Presently, all three public broccoli breeding programs and several seed companies make use of the EBP trial system to assess the performance of new hybrids that are targeted to eastern growing regions. Turning the EBP trial-site system into a USDA Multistate Research Project ensures that the network continues to enable further improvement of cultivars targeted to eastern environments. The proposed project will enhance communication and coordination among EBP trial collaborators and offer evaluation expertise in support of broccoli breeding efforts. Furthermore, it will continue to foster the good working relationship between public and private (seed company) programs that has developed as a result of the EBP.
There are many advantages for doing the work as a multistate effort: having closely coordinated protocols makes the results more powerful; multiple plantings and locations deliver a wealth of information across numerous eastern environments and production seasons each year, increasing breeding efficiency; coordination among trial sites can lead to further external (federal or industry) funding; and the trial network can be expanded to include other brassicas (e.g. cauliflower, cabbage, brussels sprouts, etc.) with potential in the region. Seed company participants will learn about the performance across multiple environments of not only their own hybrids, but also promising public program hybrids that are available for licensing. They will also gain insights about the performance of competitors’ unreleased, anonymized, material. NE_TEMP1839 will foster collaboration among researchers working on similar problems and gives them the expertise to advise Extension personnel in other eastern states. Additionally, the multistate effort offers a useful arena for training graduate students at partnering institiutions in horticultural disciplines such as plant breeding, where there is a critical need for new scientists.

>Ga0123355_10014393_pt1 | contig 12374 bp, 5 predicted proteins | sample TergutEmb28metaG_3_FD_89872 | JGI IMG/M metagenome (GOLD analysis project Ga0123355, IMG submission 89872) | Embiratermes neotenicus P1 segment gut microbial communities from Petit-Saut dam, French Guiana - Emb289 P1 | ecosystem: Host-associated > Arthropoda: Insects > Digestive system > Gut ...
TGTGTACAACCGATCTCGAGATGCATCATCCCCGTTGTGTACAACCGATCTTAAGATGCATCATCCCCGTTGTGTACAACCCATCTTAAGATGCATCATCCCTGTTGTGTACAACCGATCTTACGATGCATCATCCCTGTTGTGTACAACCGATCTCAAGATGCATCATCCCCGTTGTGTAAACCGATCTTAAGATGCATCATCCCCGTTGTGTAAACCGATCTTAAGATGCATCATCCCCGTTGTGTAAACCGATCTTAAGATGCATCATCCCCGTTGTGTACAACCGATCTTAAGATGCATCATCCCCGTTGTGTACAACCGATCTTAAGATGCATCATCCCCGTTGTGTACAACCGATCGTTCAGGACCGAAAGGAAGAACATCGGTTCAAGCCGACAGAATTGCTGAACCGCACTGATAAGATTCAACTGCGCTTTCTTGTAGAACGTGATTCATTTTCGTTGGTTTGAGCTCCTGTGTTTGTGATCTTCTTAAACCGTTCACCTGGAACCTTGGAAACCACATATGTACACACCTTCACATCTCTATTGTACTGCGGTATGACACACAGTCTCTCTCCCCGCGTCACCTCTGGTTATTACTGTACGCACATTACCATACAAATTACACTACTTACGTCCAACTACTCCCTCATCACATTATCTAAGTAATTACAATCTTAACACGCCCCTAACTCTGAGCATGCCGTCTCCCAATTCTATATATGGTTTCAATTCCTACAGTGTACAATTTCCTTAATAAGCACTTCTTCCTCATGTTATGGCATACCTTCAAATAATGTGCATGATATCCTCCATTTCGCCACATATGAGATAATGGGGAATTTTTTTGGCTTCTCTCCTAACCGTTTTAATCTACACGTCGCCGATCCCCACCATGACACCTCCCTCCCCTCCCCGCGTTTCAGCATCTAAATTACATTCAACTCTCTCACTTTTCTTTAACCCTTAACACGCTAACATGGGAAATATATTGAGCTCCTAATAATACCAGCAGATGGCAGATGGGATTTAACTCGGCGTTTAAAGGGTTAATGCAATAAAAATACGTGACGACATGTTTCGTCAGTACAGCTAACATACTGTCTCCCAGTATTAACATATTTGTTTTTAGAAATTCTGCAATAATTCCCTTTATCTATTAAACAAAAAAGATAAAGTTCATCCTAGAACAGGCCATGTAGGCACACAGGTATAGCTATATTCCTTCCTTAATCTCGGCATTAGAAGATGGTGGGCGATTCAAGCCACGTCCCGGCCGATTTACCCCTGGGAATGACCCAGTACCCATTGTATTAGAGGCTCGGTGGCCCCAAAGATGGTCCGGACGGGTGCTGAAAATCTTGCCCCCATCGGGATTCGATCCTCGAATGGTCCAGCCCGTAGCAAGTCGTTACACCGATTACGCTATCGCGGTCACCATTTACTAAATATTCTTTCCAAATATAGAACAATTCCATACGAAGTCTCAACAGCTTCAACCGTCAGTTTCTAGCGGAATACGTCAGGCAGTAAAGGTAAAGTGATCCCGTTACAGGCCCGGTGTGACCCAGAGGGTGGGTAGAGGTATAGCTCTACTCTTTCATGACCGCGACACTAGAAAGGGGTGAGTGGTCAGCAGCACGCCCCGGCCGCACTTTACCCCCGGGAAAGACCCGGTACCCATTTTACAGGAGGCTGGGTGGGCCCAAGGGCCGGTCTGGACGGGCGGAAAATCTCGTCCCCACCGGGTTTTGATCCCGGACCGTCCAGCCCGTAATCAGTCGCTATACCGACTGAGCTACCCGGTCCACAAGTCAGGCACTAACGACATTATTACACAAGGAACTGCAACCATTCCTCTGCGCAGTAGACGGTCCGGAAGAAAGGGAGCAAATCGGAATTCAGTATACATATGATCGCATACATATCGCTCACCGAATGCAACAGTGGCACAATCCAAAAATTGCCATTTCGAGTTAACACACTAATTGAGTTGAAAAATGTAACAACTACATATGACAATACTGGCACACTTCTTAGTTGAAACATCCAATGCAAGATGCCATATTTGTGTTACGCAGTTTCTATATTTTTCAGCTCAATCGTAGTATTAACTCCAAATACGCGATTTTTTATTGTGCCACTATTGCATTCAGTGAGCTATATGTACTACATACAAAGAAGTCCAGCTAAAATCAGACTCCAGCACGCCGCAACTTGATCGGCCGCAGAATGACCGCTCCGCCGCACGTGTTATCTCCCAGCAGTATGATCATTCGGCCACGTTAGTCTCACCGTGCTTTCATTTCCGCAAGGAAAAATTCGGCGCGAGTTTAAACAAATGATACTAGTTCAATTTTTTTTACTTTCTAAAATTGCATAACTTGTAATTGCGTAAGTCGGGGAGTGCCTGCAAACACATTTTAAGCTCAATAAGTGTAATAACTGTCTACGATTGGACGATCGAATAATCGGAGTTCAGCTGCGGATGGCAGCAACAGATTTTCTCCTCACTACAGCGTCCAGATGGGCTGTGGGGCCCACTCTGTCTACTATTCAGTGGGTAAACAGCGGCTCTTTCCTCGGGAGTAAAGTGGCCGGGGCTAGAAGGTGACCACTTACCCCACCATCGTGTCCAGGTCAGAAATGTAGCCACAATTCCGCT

The consequences of not instituting NE_TEMP1839 include slower improvement of adapted broccoli and loss of both evaluation expertise and the coordinated network that is already in place. Testing broccoli hybrids would be more expensive and take years longer, which would discourage seed companies from developing cultivars for the east and reduce the intensity of public breeding. As mentioned previously, NE_TEMP1839 has the potential to expand to other brassica crops, but that capacity would be lost if the project were discontinued.